The biggest challenge I faced when entering motherhood was the physical recovery after giving birth, and mentally accepting that struggle. To put it plainly, I felt like I had been lied to by my friends, my family and the media. But it’s no one’s fault in particular; we women don’t want to scare our fellow mamas-to-be…so we don’t share the bad stuff! It makes sense. But it’s also detrimental to our mental health and I think we can all work harder to be honest while remaining positive, optimistic and supportive.
To give you a quick rundown: I was diagnosed with preeclampsia when I walked into Mass General Hospital to push my daughter out (fun surprise!). Having preeclampsia meant I had to deliver on magnesium, which rendered me practically useless. (Imagine being blackout drunk and feeling as though your body weighs about 2,000 pounds. That was my experience on magnesium.) My hips had separated and gotten so screwed up during pregnancy that I ended up having to do physical therapy in my recovery room, and also afterwards when I came home. I had no idea this wasn’t normal until a nurse told me that other moms are usually “doing better by now.” (I appreciated her honesty – she was looking out for me. She was wonderful.) I also ended up getting a catheter because I physically couldn’t walk to the bathroom four feet away, and that led to a UTI. Then, I had an allergic reaction to the UTI antibiotics so I felt like my body was on fire for about 48 hours. Three weeks after giving birth, I was back in the hospital with kidney stones and yet another UTI. I stayed in the hospital for a full week, minus 12 hours where I went back home but my fever spiked to 104.1. I had two surgeries to insert stents. Finally, after six full weeks of being in and out of the hospital, I popped a valium, walked into the shower, and pulled the stent out myself, as per the hospital’s instructions. (Yup. You read that right.)
I assure you, there have been FAR WORSE recoveries than mine. I am grateful that everything I dealt with was manageable and relatively non-threatening. But I also assure you: none of this was expected and I believe that at least the hip situation was relatively preventable. After my body had done the most miraculous thing for nine months, I had lost all confidence in my body and felt like I couldn’t trust it at all. It was six weeks of pure, fucking, physical and emotional hell. And all the while, I felt like a piece of shit for focusing more on myself than on my newborn baby.
But. We survived.
I’m grateful for my husband for stepping into fatherhood as quickly as I stepped into motherhood. Many men I know have been allowed a grace period to “ease” into fatherhood, and this was not my husband’s experience at all. He handled it with grace and warmth. I’m also wildly grateful for my mom and my in-laws who took many drives and train rides up from NJ/NYC to help us out in the first few weeks. And I’m grateful to my girl friends for allowing me to wallow in self pity for just enough time before it was necessary for me to put my big girl pants on and accept that this was the first half of my maternity leave.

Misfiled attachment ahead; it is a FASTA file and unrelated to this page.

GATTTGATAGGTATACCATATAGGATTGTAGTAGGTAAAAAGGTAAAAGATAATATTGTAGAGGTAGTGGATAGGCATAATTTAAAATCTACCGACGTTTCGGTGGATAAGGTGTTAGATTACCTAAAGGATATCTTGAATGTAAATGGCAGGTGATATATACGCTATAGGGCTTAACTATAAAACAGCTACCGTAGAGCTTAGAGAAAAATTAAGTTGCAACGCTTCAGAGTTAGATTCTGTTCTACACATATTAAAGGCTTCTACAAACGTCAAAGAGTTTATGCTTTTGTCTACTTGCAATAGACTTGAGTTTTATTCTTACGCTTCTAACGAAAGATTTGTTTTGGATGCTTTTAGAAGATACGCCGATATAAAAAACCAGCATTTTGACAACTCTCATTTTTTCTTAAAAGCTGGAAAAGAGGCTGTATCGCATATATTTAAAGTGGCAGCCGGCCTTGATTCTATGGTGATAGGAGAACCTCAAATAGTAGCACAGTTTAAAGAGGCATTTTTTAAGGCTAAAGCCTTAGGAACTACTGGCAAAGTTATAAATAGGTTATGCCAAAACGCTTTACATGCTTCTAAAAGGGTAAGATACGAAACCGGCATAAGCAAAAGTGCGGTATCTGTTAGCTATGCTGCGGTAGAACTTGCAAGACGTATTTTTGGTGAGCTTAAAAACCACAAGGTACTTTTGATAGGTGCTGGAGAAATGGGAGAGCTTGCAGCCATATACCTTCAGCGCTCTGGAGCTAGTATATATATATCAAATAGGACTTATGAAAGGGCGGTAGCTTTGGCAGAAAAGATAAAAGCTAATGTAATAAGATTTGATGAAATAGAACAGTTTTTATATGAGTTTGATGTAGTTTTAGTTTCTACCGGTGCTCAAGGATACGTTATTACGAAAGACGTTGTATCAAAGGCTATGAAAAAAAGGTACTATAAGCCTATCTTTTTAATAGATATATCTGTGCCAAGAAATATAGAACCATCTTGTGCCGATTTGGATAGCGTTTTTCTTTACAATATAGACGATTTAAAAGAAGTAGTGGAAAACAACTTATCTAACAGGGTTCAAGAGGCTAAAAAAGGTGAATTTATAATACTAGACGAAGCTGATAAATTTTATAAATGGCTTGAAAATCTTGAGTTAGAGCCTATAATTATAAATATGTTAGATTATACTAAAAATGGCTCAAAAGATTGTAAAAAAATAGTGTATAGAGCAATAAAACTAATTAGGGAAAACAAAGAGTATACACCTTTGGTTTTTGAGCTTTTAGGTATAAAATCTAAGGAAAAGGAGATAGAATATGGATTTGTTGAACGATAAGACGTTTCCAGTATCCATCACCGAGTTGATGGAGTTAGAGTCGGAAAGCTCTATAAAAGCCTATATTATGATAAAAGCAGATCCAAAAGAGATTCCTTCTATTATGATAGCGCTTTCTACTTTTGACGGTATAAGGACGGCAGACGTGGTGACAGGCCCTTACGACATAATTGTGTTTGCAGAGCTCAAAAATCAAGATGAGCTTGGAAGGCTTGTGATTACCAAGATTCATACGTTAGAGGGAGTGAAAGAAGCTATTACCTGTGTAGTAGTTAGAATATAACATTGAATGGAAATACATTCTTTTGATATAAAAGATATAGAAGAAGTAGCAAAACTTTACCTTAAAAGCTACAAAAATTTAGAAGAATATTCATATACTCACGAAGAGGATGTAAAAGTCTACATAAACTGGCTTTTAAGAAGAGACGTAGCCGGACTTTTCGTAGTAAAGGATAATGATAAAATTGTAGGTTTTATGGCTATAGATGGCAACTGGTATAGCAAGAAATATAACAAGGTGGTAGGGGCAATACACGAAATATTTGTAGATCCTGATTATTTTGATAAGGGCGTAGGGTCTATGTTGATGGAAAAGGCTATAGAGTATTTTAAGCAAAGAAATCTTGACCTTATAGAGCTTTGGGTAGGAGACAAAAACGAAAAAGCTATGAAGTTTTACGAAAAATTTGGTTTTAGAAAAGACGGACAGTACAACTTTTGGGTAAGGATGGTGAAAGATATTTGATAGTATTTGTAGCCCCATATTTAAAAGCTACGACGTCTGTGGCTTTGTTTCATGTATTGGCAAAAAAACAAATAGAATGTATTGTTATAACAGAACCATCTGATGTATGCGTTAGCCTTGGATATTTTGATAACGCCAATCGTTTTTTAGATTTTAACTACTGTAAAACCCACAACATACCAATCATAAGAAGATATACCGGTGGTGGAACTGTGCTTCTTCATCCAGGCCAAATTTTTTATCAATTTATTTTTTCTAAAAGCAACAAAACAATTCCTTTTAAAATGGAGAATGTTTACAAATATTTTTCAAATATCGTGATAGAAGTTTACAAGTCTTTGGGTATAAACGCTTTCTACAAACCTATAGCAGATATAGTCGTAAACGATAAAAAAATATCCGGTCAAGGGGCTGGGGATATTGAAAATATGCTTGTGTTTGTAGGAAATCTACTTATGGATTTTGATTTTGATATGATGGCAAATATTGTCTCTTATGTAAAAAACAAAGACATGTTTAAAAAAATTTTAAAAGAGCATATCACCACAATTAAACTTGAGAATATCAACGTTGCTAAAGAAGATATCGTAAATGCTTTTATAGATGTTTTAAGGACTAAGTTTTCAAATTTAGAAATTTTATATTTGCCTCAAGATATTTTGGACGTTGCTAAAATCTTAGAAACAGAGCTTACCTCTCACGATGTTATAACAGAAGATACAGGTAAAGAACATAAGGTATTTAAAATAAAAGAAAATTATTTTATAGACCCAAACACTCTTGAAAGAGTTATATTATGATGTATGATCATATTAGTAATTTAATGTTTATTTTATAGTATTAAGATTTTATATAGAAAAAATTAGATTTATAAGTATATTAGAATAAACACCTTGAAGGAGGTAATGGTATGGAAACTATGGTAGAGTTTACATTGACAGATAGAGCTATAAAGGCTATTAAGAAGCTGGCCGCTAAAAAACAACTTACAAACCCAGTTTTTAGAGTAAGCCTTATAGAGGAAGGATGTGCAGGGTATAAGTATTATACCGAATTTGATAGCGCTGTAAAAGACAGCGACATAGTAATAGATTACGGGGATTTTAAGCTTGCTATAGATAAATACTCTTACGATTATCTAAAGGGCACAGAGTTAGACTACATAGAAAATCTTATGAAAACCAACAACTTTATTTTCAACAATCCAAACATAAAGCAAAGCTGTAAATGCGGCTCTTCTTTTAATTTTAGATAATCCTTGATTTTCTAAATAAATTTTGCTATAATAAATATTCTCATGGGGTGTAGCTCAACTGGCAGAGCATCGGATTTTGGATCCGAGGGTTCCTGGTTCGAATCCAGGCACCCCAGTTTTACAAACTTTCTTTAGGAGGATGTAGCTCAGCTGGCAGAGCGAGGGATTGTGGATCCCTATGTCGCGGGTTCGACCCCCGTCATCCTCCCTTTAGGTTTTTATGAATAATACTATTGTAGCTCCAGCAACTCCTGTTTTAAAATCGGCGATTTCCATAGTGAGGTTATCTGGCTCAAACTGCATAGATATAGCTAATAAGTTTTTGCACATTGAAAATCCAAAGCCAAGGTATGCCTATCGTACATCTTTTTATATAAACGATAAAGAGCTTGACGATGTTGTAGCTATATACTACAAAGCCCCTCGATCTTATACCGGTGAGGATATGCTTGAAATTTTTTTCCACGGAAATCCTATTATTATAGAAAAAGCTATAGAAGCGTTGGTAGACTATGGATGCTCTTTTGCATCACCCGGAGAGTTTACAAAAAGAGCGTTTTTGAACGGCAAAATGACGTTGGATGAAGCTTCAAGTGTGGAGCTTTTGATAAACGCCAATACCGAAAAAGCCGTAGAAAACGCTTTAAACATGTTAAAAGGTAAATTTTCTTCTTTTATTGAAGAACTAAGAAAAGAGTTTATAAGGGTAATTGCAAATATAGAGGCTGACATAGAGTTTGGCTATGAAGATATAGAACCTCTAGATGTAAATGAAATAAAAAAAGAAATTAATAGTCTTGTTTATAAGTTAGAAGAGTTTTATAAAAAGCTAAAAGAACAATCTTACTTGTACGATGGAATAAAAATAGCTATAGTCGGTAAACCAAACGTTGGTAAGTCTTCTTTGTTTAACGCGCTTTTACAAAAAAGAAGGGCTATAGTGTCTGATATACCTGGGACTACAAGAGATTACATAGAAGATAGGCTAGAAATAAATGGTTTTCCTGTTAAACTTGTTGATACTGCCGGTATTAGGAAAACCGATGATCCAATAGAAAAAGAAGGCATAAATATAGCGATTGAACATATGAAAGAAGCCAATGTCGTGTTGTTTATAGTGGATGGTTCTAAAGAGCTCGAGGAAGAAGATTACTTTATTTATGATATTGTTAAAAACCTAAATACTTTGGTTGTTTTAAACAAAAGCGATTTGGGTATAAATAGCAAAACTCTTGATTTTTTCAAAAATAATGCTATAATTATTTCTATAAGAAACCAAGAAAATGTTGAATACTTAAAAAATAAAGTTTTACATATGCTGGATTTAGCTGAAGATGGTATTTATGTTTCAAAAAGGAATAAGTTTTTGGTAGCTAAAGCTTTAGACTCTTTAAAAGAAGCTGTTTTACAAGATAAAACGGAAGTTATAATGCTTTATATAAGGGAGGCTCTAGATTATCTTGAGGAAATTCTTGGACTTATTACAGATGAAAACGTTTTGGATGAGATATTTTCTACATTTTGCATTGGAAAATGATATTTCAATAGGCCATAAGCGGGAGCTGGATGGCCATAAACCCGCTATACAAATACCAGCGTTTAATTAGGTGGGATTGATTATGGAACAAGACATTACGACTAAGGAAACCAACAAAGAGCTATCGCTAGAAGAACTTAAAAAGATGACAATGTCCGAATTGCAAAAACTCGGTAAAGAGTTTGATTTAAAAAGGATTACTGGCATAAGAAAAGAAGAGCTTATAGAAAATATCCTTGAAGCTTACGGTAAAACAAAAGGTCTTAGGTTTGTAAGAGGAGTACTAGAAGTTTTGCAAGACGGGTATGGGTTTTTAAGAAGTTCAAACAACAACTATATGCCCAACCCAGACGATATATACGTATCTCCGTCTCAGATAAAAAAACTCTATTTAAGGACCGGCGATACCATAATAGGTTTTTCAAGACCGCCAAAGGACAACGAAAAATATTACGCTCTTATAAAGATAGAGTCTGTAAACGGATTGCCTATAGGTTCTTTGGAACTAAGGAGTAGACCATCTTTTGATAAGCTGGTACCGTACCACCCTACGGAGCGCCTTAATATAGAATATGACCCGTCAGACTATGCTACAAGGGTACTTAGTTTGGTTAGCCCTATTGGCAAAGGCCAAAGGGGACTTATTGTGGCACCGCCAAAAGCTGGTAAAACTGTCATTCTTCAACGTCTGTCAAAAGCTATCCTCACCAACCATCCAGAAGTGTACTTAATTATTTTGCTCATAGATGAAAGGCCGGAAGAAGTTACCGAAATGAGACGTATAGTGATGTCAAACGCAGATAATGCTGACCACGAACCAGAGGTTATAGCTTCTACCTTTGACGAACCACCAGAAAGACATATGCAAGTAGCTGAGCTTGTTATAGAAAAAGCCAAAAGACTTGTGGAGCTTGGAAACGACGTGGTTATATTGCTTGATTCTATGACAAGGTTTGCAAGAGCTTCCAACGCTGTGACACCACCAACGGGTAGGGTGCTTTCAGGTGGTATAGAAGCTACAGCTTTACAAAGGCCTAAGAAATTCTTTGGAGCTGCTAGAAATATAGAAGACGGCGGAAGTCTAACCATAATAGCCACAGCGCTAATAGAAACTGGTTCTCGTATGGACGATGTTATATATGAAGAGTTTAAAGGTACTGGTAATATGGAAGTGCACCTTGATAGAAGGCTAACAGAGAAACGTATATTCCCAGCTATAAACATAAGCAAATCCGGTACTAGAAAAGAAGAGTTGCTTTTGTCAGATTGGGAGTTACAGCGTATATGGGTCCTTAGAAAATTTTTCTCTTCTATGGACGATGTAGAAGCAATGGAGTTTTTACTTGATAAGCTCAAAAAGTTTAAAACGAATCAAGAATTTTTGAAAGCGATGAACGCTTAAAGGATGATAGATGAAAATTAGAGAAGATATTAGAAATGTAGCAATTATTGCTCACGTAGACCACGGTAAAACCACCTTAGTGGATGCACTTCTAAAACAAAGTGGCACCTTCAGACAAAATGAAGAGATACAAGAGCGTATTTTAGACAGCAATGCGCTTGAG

The other thing I’m really grateful for — wait for it — is social media (I know. Normally I think it’s a dumpster fire, too. But hear me out!). In particular, it got me through my week-long hospital stay because it allowed me to connect with others when I was completely alone and at my lowest. At the time, I was co-hosting a morning radio show in Boston. I was used to sharing my life with everyone. But I eventually got to a point in my postpartum recovery where I decided I simply couldn’t not tell people about this. It felt like I was lying to our listeners — and that certainly doesn’t help any future moms, either. Once I shared my story on social media, I heard from so many women about how similar their experiences were, and how no one had told them, either, about the realities of postpartum recovery. Recognizing that I wasn’t alone, and that other women had experienced the same thing and were now thriving, was a huge encouragement. And it also put me on a mission to be as honest about my recovery as possible.
There are days where I think being a mother is the best job title I’ve ever had the pleasure of holding, and there are other days where I feel like no one should allow me to do this because I’m terrible at it. But I’m confident that every mom feels that way, and that each day (sometimes each hour or minute, even!) is an opportunity to refresh. I lost my job at the beginning of the Covid-19 pandemic, and it’s been (mostly!) a blessing. I never would have had the opportunity to be side-by-side with my daughter in the way I am now. We are attached at the hip; I see literally every single thing that she does, and we’ve formed a truly inseparable relationship (for better or for worse, ha!). I see how smart and kind and curious she is, and how her vocabulary is skyrocketing on a daily basis. I love the moments during the day where we get to nurse and snuggle together (18 months and still going strong, which I’m incredibly proud of). Most importantly though, I think the thing I love best about motherhood is that this is my chance to do better. Each day, she is my driving force to do better when it comes to how I treat people, how I value myself and what I want to teach (and not teach) her. It’s truly the best gift I’ve ever been given.